The WOD is a perpetual failure. End the war, tax and regulate the product.


  11. Lemmy says:

    No Rob, i’m just a person who has seen first hand what drug and alcohol abuse does to people. Making drugs legal will only get rid of the problems associated with distribution, the other social and health problems associated with using them, which are the large majority of the problems, will remain and making them legal will exasperate those problems just as they’ve done with alcohol. If you think there hasn’t been any violence associated with alcohol since prohibition ended, then you’re the one who hasn’t been paying attention. As i said before, legal or illegal, the problem is the drugs themselves and the easier they are to get, the more problems there will be. And our last two Presidents have been pretty worthless and this current one will be worse still, so that really doesn’t help your argument much.

  12. Robert Guest says:

    It’s difficult to argue with someone who is comfortable making up facts to verify their point. So the “large majority” of the problems from drugs are social and health related to use? And we couldn’t instantly shift all the tax dollars wasted on jails and police and use those for social services?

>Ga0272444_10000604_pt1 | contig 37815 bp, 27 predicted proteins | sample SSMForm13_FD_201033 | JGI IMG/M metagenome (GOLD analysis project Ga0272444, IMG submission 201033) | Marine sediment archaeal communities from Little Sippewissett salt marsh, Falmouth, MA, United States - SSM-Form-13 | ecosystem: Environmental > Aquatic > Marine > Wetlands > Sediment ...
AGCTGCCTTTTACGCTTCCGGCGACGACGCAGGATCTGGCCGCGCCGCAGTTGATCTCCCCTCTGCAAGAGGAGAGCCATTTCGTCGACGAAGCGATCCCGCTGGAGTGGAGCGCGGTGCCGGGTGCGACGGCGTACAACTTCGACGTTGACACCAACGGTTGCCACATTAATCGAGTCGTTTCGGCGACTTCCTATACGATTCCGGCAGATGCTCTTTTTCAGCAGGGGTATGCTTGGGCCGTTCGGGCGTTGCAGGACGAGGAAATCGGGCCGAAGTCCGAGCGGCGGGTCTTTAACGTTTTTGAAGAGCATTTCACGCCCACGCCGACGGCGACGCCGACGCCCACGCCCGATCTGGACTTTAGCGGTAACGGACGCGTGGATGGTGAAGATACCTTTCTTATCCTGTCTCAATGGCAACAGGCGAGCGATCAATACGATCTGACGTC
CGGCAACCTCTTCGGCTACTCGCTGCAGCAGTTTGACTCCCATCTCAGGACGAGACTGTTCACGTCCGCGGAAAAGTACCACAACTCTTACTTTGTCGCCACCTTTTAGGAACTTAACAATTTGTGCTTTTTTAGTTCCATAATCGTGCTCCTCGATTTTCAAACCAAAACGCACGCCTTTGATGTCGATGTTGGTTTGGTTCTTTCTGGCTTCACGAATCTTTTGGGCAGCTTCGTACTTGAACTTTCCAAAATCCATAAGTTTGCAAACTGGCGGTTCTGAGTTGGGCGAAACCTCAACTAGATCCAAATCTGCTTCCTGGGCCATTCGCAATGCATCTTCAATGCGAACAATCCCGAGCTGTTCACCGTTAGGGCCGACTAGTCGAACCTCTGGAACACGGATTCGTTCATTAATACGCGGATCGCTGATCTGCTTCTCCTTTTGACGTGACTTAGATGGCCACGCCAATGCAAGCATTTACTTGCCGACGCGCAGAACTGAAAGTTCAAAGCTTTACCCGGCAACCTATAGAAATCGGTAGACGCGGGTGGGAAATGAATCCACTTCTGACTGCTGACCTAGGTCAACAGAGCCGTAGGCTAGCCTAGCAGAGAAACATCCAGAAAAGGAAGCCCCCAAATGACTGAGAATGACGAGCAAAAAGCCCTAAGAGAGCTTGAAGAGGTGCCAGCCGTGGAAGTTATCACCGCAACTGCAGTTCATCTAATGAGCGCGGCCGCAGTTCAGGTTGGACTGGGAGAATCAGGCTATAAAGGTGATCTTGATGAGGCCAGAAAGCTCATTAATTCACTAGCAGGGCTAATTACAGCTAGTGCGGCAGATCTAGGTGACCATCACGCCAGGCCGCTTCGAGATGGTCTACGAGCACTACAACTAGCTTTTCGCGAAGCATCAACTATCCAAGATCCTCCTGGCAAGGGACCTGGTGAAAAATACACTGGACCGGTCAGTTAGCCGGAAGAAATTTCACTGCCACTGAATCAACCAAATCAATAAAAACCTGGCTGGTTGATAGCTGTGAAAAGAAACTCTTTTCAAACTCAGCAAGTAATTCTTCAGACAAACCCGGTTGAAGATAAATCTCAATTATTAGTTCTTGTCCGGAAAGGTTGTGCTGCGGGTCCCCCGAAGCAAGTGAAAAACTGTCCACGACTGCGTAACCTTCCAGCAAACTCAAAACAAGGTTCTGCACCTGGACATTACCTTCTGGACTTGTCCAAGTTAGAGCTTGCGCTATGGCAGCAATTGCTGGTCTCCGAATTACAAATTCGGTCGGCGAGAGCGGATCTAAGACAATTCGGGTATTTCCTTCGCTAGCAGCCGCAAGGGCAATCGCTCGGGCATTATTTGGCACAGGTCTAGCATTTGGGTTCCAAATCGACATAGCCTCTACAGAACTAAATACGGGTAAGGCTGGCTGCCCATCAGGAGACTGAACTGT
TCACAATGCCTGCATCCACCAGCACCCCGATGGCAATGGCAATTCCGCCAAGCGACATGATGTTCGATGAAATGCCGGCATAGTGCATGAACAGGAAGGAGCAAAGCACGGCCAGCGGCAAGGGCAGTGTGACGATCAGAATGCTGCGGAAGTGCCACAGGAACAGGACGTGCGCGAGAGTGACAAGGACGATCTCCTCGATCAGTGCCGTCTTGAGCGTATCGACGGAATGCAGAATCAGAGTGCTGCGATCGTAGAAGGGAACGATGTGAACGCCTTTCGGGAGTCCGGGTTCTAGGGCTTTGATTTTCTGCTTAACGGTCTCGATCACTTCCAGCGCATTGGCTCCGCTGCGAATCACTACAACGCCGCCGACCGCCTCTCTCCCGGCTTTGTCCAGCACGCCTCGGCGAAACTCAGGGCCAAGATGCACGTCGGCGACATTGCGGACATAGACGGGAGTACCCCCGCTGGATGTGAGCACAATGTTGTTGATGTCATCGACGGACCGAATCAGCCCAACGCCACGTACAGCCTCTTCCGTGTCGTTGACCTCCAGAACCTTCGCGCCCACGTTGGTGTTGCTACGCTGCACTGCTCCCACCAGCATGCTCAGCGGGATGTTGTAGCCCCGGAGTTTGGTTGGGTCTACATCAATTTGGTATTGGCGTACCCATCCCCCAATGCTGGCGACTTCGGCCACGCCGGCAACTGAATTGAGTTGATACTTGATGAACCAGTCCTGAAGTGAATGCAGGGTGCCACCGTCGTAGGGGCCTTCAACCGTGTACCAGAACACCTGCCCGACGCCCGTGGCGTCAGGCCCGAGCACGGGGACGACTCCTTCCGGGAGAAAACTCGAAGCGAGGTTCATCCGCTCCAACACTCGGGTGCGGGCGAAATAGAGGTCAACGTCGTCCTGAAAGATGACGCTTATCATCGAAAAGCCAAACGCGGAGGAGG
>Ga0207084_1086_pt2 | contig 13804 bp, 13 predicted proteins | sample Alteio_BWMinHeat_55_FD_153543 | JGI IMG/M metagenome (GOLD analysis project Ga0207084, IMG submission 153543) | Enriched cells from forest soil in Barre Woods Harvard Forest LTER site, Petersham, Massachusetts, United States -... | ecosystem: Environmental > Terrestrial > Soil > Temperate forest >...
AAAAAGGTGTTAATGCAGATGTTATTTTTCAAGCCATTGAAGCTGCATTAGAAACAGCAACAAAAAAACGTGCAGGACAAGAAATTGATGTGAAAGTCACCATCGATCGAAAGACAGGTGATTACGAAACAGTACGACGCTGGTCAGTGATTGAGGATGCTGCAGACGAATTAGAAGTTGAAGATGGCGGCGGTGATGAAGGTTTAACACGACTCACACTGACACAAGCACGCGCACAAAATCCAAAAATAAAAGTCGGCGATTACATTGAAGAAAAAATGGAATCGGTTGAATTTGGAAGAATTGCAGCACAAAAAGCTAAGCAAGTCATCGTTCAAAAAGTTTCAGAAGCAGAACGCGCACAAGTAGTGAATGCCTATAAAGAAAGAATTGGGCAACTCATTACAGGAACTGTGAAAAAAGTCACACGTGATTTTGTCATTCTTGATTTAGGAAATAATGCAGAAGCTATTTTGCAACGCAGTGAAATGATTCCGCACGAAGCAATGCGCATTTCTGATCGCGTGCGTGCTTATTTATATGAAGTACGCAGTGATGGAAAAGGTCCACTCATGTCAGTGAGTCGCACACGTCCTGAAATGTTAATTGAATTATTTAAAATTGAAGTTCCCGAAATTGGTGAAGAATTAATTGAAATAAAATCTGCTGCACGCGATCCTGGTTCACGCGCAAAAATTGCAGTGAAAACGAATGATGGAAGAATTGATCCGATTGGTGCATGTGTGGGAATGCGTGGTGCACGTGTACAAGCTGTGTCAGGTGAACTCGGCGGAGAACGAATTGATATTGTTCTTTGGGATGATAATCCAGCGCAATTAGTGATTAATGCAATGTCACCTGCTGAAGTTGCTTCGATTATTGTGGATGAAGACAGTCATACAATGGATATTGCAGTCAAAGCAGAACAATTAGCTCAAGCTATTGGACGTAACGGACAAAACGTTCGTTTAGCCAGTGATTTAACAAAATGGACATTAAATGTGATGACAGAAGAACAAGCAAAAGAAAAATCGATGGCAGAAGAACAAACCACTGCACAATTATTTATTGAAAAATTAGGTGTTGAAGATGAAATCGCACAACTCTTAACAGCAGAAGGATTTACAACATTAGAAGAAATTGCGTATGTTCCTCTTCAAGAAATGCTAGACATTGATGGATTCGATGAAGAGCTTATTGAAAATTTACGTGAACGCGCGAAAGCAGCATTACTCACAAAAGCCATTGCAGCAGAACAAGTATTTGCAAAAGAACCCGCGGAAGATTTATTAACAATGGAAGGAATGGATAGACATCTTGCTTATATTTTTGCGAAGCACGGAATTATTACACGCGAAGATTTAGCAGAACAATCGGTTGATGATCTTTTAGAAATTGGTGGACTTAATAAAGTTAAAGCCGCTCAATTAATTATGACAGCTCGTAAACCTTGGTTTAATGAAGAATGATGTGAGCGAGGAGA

I guess the hundreds of thousands of drug prisoners, the corruption of law enforcement, the thousands of deaths in Mexico, are nothing compared to the fact that some people get high and do bad things. What is your belief based on? Your astute powers of observation? That must make it so!

    More telling is your belief that ending alcohol prohibition didn’t do much for alcohol related violence. Drunks may still get in bar fights, but the mafia is no longer in a bloody war over alcohol territory. Even an Eagle Forum member can appreciate that difference.

    Just because you or people you know can’t handle drugs/alcohol doesn’t mean we should arrest everyone who possess these substances. Why don’t you and your irresponsible cohorts stay away from drugs, alcohol, and sharp objects and let the rest of the adults live in peace.

  13. Lemmy says: